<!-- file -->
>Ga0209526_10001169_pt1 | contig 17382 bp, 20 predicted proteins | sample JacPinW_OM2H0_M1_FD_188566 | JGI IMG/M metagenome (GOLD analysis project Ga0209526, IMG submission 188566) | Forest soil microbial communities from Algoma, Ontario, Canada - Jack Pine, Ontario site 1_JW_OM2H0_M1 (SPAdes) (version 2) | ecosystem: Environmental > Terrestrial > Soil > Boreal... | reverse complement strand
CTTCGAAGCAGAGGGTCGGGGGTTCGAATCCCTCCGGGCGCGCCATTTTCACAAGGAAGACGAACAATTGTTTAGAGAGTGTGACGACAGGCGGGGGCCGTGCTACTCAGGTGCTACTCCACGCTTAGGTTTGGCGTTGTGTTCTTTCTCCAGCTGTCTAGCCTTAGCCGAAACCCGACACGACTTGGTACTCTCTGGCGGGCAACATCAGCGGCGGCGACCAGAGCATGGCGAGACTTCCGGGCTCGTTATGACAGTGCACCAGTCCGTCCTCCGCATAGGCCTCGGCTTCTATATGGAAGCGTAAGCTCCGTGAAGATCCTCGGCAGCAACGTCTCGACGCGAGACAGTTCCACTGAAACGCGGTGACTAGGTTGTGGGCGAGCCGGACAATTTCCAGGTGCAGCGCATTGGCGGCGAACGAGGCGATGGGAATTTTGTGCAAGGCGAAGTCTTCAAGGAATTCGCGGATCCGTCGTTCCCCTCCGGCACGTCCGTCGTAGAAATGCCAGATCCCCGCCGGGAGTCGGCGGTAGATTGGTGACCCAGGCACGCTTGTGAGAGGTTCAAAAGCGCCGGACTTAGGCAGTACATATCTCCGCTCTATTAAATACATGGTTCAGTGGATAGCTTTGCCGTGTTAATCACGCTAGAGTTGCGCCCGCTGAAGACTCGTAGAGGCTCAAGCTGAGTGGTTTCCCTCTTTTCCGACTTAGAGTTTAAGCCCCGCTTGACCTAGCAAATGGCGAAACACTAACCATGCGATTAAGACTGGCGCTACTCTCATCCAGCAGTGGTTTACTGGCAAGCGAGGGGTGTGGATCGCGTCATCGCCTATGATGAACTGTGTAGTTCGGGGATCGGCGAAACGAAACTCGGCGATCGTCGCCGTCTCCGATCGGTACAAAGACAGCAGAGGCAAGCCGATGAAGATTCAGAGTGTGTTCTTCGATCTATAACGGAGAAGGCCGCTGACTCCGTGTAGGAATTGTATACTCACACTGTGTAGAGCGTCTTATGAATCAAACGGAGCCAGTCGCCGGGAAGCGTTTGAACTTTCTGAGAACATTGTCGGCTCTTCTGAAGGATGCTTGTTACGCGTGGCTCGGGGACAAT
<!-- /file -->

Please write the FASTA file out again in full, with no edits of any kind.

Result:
>Ga0209526_10001169_pt1 | contig 17382 bp, 20 predicted proteins | sample JacPinW_OM2H0_M1_FD_188566 | JGI IMG/M metagenome (GOLD analysis project Ga0209526, IMG submission 188566) | Forest soil microbial communities from Algoma, Ontario, Canada - Jack Pine, Ontario site 1_JW_OM2H0_M1 (SPAdes) (version 2) | ecosystem: Environmental > Terrestrial > Soil > Boreal... | reverse complement strand
CTTCGAAGCAGAGGGTCGGGGGTTCGAATCCCTCCGGGCGCGCCATTTTCACAAGGAAGACGAACAATTGTTTAGAGAGTGTGACGACAGGCGGGGGCCGTGCTACTCAGGTGCTACTCCACGCTTAGGTTTGGCGTTGTGTTCTTTCTCCAGCTGTCTAGCCTTAGCCGAAACCCGACACGACTTGGTACTCTCTGGCGGGCAACATCAGCGGCGGCGACCAGAGCATGGCGAGACTTCCGGGCTCGTTATGACAGTGCACCAGTCCGTCCTCCGCATAGGCCTCGGCTTCTATATGGAAGCGTAAGCTCCGTGAAGATCCTCGGCAGCAACGTCTCGACGCGAGACAGTTCCACTGAAACGCGGTGACTAGGTTGTGGGCGAGCCGGACAATTTCCAGGTGCAGCGCATTGGCGGCGAACGAGGCGATGGGAATTTTGTGCAAGGCGAAGTCTTCAAGGAATTCGCGGATCCGTCGTTCCCCTCCGGCACGTCCGTCGTAGAAATGCCAGATCCCCGCCGGGAGTCGGCGGTAGATTGGTGACCCAGGCACGCTTGTGAGAGGTTCAAAAGCGCCGGACTTAGGCAGTACATATCTCCGCTCTATTAAATACATGGTTCAGTGGATAGCTTTGCCGTGTTAATCACGCTAGAGTTGCGCCCGCTGAAGACTCGTAGAGGCTCAAGCTGAGTGGTTTCCCTCTTTTCCGACTTAGAGTTTAAGCCCCGCTTGACCTAGCAAATGGCGAAACACTAACCATGCGATTAAGACTGGCGCTACTCTCATCCAGCAGTGGTTTACTGGCAAGCGAGGGGTGTGGATCGCGTCATCGCCTATGATGAACTGTGTAGTTCGGGGATCGGCGAAACGAAACTCGGCGATCGTCGCCGTCTCCGATCGGTACAAAGACAGCAGAGGCAAGCCGATGAAGATTCAGAGTGTGTTCTTCGATCTATAACGGAGAAGGCCGCTGACTCCGTGTAGGAATTGTATACTCACACTGTGTAGAGCGTCTTATGAATCAAACGGAGCCAGTCGCCGGGAAGCGTTTGAACTTTCTGAGAACATTGTCGGCTCTTCTGAAGGATGCTTGTTACGCGTGGCTCGGGGACAAT